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Tuesday, June 23, 2015

Meet Our PhD Student: Kangkang (KK) Tong


Q: What's your story?

I was born in a city where the Yangtze River runs through in China. Our family used to live on growing rice. My childhood experience living in a rural area drove me to choose environmental science as an undergraduate. After I gained my bachelor degree, I went to the Research Center for Eco-Environmental Sciences, Chinese Academy of Sciences to pursue a masters degree in ecology. After living in Beijing, one of the biggest cities in the world, for about four years, I decided to travel around a little bit, since I did not know what I should do for my rest of life. In the tradition of young people in China, I traveled to Tibet and then went to Nepal. I enjoyed hiking in the Mt. Everest area, and then I went to New Zealand. After travelling for about one year, I decided to come back to school and pursue my PhD degree, hoping to become a faculty member in the future.

Q: How did you end up in the PhD program at the Humphrey School?

When I pursued my master's degree I read Professor Anu Ramaswami’s paper about urban greenhouse gas emission footprints. After I decided to come back to school, I emailed Professor Ramaswami to ask whether she would be my adviser. I enrolled in the Master of Science, Technology, and Environmental Policy program for my first year, since the PhD program did not exist. One year later, I applied to the PhD degree program at the Humphrey School.


Q: What projects are you currently working on?

My PhD program is largely supported by NSF-PIRE (Partnership for International Research and Education): Developing Low-Carbon Cities in the US, China, and India Through Integration Across Engineering, Environmental Sciences, Social Sciences, and Public Health. I’m working under this program and focus on studies of Chinese cities. My work is to explore the environmental impact of urban activities from the perspective of infrastructure. In addition to environmental impact, I’m also looking at financial data to explore how public finance systems work around Chinese urban infrastructure systems.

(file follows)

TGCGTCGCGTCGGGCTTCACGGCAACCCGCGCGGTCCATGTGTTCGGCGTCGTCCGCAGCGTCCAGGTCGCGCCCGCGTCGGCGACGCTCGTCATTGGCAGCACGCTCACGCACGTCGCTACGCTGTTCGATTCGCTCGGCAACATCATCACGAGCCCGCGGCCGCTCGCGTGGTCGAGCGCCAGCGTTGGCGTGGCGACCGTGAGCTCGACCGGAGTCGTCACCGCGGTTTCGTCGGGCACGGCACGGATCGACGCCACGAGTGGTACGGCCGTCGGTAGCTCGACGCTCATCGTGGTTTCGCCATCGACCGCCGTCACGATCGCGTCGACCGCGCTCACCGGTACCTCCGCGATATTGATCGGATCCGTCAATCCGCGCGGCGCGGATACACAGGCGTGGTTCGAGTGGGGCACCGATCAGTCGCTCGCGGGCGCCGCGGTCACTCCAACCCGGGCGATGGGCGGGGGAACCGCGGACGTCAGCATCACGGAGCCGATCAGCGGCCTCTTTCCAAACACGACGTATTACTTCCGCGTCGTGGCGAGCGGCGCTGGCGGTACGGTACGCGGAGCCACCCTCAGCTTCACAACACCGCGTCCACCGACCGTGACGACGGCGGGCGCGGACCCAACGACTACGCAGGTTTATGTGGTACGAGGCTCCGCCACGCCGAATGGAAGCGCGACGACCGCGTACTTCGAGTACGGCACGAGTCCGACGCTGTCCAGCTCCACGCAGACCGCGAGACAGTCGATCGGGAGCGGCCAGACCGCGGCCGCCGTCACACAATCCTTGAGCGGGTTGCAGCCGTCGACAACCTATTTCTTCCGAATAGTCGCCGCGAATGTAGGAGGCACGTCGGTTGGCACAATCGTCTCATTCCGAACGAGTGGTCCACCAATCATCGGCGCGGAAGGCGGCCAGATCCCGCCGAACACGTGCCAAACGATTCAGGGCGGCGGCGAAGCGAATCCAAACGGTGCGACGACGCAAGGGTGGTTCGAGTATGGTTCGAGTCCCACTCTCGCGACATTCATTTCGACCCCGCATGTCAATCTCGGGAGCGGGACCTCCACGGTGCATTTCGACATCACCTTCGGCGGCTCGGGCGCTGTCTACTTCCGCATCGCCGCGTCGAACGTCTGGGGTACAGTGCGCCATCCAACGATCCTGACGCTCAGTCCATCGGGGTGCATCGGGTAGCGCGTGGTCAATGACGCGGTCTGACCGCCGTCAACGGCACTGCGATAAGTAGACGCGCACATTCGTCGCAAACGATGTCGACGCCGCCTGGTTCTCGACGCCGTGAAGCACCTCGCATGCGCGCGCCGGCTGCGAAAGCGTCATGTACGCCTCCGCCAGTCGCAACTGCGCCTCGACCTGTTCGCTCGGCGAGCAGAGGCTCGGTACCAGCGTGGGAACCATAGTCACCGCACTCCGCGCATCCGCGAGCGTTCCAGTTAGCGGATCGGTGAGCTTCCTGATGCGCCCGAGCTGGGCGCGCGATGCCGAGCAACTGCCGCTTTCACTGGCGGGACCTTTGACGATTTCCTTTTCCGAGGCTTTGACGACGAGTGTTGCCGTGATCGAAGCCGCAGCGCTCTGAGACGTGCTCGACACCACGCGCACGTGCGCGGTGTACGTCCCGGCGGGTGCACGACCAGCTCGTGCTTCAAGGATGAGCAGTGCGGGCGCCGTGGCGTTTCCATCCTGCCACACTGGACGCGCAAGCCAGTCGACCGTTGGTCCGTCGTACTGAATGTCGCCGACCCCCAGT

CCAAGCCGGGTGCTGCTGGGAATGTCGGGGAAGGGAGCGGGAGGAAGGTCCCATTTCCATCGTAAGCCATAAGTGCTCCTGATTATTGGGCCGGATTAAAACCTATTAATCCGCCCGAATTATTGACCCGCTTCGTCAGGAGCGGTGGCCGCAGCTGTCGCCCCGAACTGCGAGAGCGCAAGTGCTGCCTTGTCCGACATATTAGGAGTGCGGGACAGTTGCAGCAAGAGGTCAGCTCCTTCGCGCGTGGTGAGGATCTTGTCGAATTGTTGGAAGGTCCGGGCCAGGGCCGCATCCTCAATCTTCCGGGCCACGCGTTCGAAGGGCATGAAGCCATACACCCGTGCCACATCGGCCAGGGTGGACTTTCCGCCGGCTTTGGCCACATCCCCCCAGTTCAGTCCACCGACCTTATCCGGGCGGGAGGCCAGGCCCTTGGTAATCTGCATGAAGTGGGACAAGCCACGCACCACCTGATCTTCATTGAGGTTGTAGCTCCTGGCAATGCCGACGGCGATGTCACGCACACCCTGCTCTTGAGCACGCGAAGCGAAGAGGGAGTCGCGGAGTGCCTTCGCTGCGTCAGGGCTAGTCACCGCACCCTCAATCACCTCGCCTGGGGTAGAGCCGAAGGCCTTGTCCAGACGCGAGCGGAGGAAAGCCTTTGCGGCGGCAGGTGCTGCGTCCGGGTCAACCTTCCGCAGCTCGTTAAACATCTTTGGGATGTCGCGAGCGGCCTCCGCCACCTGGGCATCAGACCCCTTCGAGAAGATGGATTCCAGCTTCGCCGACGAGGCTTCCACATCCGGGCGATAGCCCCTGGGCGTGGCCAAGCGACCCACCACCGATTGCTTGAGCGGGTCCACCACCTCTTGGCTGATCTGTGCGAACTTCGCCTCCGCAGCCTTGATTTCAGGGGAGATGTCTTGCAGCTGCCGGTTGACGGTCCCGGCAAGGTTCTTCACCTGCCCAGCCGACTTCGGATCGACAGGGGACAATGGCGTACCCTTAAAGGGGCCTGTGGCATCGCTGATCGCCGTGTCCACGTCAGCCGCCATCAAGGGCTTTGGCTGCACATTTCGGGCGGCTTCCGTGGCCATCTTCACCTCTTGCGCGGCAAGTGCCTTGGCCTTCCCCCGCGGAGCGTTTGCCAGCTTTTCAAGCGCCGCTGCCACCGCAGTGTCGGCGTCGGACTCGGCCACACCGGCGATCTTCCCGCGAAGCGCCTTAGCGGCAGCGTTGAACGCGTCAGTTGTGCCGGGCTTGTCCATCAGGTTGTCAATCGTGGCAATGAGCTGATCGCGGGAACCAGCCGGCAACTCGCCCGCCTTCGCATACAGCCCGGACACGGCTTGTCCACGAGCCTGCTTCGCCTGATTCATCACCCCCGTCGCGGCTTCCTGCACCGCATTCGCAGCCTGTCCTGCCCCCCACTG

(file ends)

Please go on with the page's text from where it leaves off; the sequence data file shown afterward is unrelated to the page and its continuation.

Q: Have you participated in any cool events or conferences since joining the PhD program?

Last year, I went to Australia for an industrial ecology conference. It was my first time attending an international conference and I presented my four Chinese cities paper in front of a number of experts. I was happy that everything went well and I had chance to meet scholars doing environmental research from other institutes.

This June, I worked as a volunteer for the Public Management Research Association Conference at the Humphrey School. I was really happy to participate in the sessions and to learn  how scholars from public management/administration do research. As a PhD student, I had conversations with both junior and senior researchers about how to conduct research. Their suggestions on what I should do to prepare for my future career were very helpful. The real bridge between my environmental science background and public policy study has been forming gradually through listening to presentations and discussing issues with other researchers.

I also had the chance to be a student facilitator guiding conversations about climate change, at the World Wide Views on Climate Change event. The attendees' opinions on climate change will be integrated with citizens from other 130 cities and presented at the UN Climate Change conference in Pairs, France this December. This was my first time to listening to the public’s voice on climate change and I really enjoyed it.

Q: Have you recently published any research?

During my master's study, I published three Chinese papers. I recently submitted a group paper on estimating the infrastructure based greenhouse gas footprint of four Chinese cities and I’m preparing to submit another paper about the Chinese five-year plan.

Q: What are your future research plans?

As I mentioned above,  I’ve almost finished two projects and I’m doing another group project about city typology. In addition,  I’ll look at the financial data of urban infrastructure to understand how Chinese urban infrastructure systems are funded and what the influential factors are for deciding how much money is spent on these systems. The results can potentially shed some light on what we can do if we decide to fund a sustainable infrastructure. This discussion will be a part of my dissertation.

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